DEDICATED, passionate and a champion for women’s football is how members of Jamaica’s Reggae Girlz team and coaching staff remember long-time manager Jean Nelson who passed away on Saturday after a brief illness.
Nelson, a former player, took up administrative duties after her playing days were curtailed by injuries, and she left an indelible mark on the women’s game.
She was an instrumental figure in the growth of women’s football as her love for the game, even in its infancy, led her to drive relentlessly for its organisation and development locally.
Nelson was one of the driving forces who started the first women’s football league, circa 1990, and was the first official president of the Jamaica Women’s Football Association.
She once stepped away from the Reggae Girlz programme for just over a decade to deal with family matters from 1996-2007, but returned to serve on the women’s committee when she was invited back by then general secretary of the Jamaica Football Federation (JFF), Horace Reid.
From there, she didn’t look back and had the distinct pleasure of managing Jamaica’s first and only team to the FIFA Women’s World Cup in France in 2019.
Her last assignment with the Reggae Girlz was the US Soccer Summer Series in Houston, Texas, in June.
Andrew Price, who was an assistant coach for the historic World Cup appearance, has fond memories of Nelson, who he described as a true patriotic Jamaican.
“She was a tower of strength and a champion for women’s football. I first encountered her when I was asked to coach the first Reggae Girlz Beach Soccer team to the Youth Commonwealth Games in Nassau 2017; she was the manager of the team and she invited me to coach the team. We went there and we won a silver medal and from there, our relationship developed over time,” Price told the Jamaica Observer.
He continued: “We linked up back with the national programme and we qualified for the World Cup in France. She was a great manager and a great mother. She was caring and loving towards all the girls, and we considered her a mother hen because she was deeply committed to women’s football and the JFF.
“Not many people know that Jean was a founding member of the Wildcats women’s football team that was coached by Bob West, so I have known her from way back and she has really given yeoman services to the sport of women’s football in Jamaica, and her passing will leave a very large void. I express condolence to the entire family and friends. Walk good, Jean.”
Reggae Girlz Head Coach Hubert Busby, who was also an assistant of the Hue Menzies-led World Cup team, expressed sadness at the passing of Nelson with whom he said he had a long working relationship.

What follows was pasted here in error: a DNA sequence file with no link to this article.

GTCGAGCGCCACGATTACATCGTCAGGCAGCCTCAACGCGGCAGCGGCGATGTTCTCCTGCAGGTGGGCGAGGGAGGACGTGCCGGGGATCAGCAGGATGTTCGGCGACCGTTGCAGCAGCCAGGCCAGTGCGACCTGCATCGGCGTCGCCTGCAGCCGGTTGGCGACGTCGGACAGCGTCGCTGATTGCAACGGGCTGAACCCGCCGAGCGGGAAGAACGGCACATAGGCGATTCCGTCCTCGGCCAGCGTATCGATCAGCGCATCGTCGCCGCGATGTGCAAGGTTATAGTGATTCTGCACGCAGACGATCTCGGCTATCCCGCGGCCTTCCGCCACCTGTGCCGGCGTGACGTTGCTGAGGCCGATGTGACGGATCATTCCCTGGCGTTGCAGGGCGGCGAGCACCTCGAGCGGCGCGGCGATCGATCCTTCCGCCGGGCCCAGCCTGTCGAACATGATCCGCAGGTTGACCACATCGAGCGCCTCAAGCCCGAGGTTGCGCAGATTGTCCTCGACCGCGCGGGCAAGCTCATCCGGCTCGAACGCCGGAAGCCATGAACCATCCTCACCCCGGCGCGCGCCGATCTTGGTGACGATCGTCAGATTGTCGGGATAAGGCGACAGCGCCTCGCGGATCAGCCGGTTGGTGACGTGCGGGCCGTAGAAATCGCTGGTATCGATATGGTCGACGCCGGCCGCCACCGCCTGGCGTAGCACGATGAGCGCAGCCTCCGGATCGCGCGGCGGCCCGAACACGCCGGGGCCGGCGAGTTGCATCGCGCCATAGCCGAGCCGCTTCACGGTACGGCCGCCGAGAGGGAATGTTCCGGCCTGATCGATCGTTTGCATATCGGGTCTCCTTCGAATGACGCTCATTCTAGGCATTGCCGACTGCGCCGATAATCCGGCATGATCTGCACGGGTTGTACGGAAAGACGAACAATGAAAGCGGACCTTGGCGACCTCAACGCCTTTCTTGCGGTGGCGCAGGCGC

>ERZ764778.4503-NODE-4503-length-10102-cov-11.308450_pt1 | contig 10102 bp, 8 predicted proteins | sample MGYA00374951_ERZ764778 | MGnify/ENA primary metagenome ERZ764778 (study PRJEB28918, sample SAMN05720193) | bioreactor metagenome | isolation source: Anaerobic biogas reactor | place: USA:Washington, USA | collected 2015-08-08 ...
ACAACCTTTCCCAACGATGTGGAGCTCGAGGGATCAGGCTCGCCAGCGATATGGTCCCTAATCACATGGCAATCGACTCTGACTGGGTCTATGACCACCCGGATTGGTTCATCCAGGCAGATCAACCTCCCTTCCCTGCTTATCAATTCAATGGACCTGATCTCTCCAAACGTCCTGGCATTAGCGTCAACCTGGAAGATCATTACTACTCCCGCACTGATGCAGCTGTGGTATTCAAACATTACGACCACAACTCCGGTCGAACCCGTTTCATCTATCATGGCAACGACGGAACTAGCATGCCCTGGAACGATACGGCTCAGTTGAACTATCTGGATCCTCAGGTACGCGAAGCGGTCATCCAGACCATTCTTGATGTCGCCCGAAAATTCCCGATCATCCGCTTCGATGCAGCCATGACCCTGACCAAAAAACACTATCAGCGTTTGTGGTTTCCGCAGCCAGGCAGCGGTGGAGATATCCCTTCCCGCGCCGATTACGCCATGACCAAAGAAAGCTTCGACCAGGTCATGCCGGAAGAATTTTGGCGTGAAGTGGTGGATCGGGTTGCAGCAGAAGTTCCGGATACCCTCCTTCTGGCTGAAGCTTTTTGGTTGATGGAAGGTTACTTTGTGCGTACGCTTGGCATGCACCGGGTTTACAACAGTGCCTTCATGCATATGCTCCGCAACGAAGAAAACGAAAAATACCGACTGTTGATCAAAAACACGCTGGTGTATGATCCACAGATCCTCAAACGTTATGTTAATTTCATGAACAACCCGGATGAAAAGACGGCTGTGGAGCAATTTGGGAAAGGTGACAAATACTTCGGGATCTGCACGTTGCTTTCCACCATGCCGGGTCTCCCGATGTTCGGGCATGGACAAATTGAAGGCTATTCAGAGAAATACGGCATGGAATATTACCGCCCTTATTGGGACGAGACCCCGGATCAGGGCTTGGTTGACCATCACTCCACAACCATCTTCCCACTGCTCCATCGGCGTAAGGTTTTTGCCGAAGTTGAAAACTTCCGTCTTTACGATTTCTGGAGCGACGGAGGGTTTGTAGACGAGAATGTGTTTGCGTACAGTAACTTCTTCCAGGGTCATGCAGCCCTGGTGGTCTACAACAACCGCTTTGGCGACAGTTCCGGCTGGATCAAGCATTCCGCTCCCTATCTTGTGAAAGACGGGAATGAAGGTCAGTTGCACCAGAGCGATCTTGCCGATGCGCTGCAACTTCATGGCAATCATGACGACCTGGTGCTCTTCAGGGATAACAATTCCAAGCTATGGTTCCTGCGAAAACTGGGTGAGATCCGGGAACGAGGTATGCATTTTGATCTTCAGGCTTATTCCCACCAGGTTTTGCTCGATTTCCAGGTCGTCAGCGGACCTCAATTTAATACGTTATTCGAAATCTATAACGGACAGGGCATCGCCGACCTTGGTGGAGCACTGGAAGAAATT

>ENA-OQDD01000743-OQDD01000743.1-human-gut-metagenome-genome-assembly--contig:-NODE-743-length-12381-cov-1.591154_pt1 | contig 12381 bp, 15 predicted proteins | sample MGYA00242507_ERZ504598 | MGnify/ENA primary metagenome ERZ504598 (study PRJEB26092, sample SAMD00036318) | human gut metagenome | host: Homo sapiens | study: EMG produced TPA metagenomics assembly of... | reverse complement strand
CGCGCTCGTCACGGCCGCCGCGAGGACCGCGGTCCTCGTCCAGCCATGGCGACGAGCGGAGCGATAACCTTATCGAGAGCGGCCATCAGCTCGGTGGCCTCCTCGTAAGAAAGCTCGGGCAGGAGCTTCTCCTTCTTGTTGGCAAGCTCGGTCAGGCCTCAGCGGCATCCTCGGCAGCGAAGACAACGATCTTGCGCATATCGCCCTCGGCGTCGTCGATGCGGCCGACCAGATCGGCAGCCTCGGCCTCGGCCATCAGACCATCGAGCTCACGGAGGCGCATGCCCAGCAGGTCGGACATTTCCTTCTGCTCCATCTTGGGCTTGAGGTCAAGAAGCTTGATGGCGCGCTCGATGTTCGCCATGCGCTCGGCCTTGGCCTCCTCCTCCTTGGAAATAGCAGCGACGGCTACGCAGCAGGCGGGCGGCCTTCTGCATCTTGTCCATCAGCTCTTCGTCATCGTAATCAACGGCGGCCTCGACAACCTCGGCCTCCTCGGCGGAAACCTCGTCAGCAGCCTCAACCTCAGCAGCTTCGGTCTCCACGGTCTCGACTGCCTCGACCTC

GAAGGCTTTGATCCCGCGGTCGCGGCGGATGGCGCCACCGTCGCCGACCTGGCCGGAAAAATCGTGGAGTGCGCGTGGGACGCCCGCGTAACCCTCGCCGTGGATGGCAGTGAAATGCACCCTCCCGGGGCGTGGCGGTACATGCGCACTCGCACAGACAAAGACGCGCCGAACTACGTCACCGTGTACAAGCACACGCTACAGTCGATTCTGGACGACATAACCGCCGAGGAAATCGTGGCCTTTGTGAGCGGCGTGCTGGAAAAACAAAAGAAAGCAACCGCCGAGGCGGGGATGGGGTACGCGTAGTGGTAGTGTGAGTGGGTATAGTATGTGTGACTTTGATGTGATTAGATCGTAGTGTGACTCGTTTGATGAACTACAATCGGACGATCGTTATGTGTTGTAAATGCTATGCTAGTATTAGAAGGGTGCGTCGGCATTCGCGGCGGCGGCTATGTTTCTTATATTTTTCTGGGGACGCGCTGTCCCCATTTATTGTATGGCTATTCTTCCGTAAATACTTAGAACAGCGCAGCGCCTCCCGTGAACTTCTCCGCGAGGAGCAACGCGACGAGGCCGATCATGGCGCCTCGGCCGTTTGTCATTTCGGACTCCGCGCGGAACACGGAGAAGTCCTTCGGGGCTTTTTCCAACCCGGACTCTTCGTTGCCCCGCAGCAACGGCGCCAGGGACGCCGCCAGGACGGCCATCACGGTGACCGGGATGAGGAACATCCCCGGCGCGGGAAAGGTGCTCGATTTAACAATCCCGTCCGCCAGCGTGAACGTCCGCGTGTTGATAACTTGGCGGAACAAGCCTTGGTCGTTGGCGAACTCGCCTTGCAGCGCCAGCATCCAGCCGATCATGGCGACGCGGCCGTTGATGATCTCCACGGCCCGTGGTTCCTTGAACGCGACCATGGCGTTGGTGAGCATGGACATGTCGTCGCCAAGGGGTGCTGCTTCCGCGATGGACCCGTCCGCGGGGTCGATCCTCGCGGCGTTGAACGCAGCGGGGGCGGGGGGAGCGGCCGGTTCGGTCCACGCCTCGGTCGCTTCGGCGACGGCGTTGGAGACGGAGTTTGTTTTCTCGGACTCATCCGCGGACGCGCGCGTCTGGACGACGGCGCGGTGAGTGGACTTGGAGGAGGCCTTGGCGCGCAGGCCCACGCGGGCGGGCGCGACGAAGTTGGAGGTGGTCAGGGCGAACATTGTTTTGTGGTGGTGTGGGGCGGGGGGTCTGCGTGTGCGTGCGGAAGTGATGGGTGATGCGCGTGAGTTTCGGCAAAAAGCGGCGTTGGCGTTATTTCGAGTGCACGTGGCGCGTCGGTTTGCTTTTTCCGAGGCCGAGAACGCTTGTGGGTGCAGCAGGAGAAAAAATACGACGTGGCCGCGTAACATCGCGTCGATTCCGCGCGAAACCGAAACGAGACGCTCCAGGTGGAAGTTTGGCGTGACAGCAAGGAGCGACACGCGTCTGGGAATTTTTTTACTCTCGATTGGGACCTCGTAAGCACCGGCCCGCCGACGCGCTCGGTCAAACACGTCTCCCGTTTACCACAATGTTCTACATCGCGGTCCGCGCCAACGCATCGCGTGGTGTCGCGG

“Obviously, it’s a sad loss for the Jamaican soccer community, especially the Reggae Girlz. Jean is someone I have known over 20 years now. The first time I was called into the national team, I remember being in correspondence with her. And then, obviously, in the last seven years we connected even more with me being more involved with the national team as part of the coaching staff,” Busby shared.
“She did a fantastic job, not just in terms of structure and helping us in all aspects of our programme, but she also meant a lot to the women’s programme in Jamaica and we are saddened by the news. Our deepest condolence goes out to the family and friends,” he added.
For Xavier Gilbert, Nelson’s love and mentorship of the Girlz was second to none.
“She is a wonderful individual, hard-working and very passionate about women’s football and she would give us many stories of the women’s game, how it started and so on. And she has mentored and touched a lot of Reggae Girlz over the years.
“I have been working with her since 2010. She is very committed and always provides the assistance and guidance to the Girlz, and she gave her all. You could call up on her at any time — that was the kind of individual she was — and she will be missed. It was a pleasure working with her and I wish her daughter, Renee and the entire football fraternity well,” said Gilbert, who has coached a number of Reggae Girlz youth teams.
Meanwhile, Reggae Girlz goalkeeper Nicole McClure, who made safe the World Cup qualification, remembered catching Nelson in a light moment.
“Miss Nelson was a hard-working, caring manager — strict at times but always meant well. Her heart was huge, and my fondest memory of her was when we were on the bus heading to training and someone was playing music and an Everton Blender song came on, and she was sitting behind me and I could hear her mumbling the words and I looked around and she was in the zone and her face lit up.
“If anyone knows Ms Nelson she is always a stoic, very serious woman when it came down to business, so to see her vibing like that was special. That was a special moment for me because I finally saw a different side of her. I am truly saddened, but I know she is in a better place. She was a devout Christian and I know her soul will live on,” McClure noted.
Striker Tiffany Cameron was distraught by the news.
“I’m in shock and my heart hurts. She was filled with so much love and always did the best she could to support us girls. Her presence will be missed. It’s hard for me to say more right now. I’m trying to process this…it came so sudden,” Cameron said.
Another player, Lacey-Ann Murray, said “Miss Jean was loving and caring to all the players. To us, she was like a mother whenever we are away from our family.